Going back to the cartoon, I looked for more clues. Artists often sign their artwork, so I looked for a signature and hoped I’d be able to make out what it said. (Some signatures are very fancy scribbles and hard to read.) The first image I looked at was of poor quality and I couldn’t read the name in the bottom right corner.
I looked through several versions of the cartoon to find a better image quality. A stroke of luck and there was the name legible in all-caps: GREGG.
A great piece of information! But I still didn’t know if it was a first name or last name. I added this new detail to my search, searching for “gregg political cartoons.” Maybe I could find more cartoons with the same signature or similar drawing style that could in turn lead to a newspaper title.
The first two results of the new search both referenced a Paul Gregg. Although the references involved two different newspapers (the Denver Post and the Atlanta Journal) the signatures and cartoon styles looked similar to the original cartoon. There was also an L.C. Gregg for the Atlanta Constitution that seemed to fit the time period, but that signature did not match the others.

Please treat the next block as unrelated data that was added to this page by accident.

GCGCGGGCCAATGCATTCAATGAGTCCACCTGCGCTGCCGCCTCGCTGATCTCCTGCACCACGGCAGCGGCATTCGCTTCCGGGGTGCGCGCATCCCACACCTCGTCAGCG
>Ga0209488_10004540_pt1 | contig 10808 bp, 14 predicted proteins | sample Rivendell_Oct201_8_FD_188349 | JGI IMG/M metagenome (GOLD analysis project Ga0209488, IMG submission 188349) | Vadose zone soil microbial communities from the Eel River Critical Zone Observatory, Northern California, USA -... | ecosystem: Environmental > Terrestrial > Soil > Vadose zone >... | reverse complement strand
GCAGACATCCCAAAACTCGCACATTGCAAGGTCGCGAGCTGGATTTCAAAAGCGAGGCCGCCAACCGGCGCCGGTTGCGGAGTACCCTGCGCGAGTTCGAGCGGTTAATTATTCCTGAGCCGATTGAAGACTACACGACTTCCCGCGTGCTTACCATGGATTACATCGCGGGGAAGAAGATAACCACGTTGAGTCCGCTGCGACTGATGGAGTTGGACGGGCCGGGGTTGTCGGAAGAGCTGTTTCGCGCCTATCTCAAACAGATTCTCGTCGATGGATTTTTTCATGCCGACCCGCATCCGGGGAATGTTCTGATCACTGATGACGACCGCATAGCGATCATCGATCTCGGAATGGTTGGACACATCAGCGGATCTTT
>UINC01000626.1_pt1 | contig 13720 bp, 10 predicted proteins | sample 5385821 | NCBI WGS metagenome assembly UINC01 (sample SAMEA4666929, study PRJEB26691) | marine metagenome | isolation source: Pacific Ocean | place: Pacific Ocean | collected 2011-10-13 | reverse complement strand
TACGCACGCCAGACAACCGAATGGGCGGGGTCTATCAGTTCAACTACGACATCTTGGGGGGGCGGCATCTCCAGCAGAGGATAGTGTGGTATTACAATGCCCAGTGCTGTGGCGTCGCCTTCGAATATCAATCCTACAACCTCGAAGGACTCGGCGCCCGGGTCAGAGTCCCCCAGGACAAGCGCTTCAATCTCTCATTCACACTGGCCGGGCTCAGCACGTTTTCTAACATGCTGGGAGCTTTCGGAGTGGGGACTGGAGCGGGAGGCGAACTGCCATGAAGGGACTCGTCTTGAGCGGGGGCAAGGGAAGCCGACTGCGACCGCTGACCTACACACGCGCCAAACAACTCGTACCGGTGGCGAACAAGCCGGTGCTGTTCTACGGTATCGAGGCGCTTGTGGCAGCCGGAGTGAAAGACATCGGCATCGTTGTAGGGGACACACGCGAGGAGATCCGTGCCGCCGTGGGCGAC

Following the trail of Paul Gregg, one of the results was an online catalog record from the Denver Public Library. The record described a scrapbook collection of Gregg’s World War II cartoons drawn for the Denver Post. Could this be the work of the same cartoonist Gregg? The record’s subject headings state that Gregg lived from 1876-1949 – another piece of information that could help my search. That definitely placed Gregg in my estimated time period and boded well for my search!
When I added the name “Paul” to my search, I knew I’d found him!